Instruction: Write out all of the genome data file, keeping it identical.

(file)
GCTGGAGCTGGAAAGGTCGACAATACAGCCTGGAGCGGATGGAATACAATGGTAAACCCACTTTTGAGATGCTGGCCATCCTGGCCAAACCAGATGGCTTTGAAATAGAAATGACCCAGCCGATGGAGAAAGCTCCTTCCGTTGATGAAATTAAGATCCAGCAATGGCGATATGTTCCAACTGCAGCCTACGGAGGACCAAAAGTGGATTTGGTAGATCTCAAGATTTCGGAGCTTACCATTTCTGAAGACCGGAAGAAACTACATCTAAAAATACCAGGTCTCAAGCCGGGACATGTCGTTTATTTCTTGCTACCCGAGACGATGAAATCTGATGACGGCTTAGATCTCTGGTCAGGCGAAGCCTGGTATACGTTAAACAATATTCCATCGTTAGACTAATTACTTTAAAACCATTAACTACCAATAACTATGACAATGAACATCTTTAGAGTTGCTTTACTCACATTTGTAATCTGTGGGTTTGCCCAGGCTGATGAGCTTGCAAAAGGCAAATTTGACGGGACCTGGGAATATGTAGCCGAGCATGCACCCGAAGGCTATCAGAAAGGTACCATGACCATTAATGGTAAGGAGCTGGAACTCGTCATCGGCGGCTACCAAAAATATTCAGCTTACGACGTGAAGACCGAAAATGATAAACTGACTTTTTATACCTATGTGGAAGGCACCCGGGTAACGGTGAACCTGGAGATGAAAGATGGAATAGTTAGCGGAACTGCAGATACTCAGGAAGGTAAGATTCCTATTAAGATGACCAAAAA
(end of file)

GCTGGAGCTGGAAAGGTCGACAATACAGCCTGGAGCGGATGGAATACAATGGTAAACCCACTTTTGAGATGCTGGCCATCCTGGCCAAACCAGATGGCTTTGAAATAGAAATGACCCAGCCGATGGAGAAAGCTCCTTCCGTTGATGAAATTAAGATCCAGCAATGGCGATATGTTCCAACTGCAGCCTACGGAGGACCAAAAGTGGATTTGGTAGATCTCAAGATTTCGGAGCTTACCATTTCTGAAGACCGGAAGAAACTACATCTAAAAATACCAGGTCTCAAGCCGGGACATGTCGTTTATTTCTTGCTACCCGAGACGATGAAATCTGATGACGGCTTAGATCTCTGGTCAGGCGAAGCCTGGTATACGTTAAACAATATTCCATCGTTAGACTAATTACTTTAAAACCATTAACTACCAATAACTATGACAATGAACATCTTTAGAGTTGCTTTACTCACATTTGTAATCTGTGGGTTTGCCCAGGCTGATGAGCTTGCAAAAGGCAAATTTGACGGGACCTGGGAATATGTAGCCGAGCATGCACCCGAAGGCTATCAGAAAGGTACCATGACCATTAATGGTAAGGAGCTGGAACTCGTCATCGGCGGCTACCAAAAATATTCAGCTTACGACGTGAAGACCGAAAATGATAAACTGACTTTTTATACCTATGTGGAAGGCACCCGGGTAACGGTGAACCTGGAGATGAAAGATGGAATAGTTAGCGGAACTGCAGATACTCAGGAAGGTAAGATTCCTATTAAGATGACCAAAAA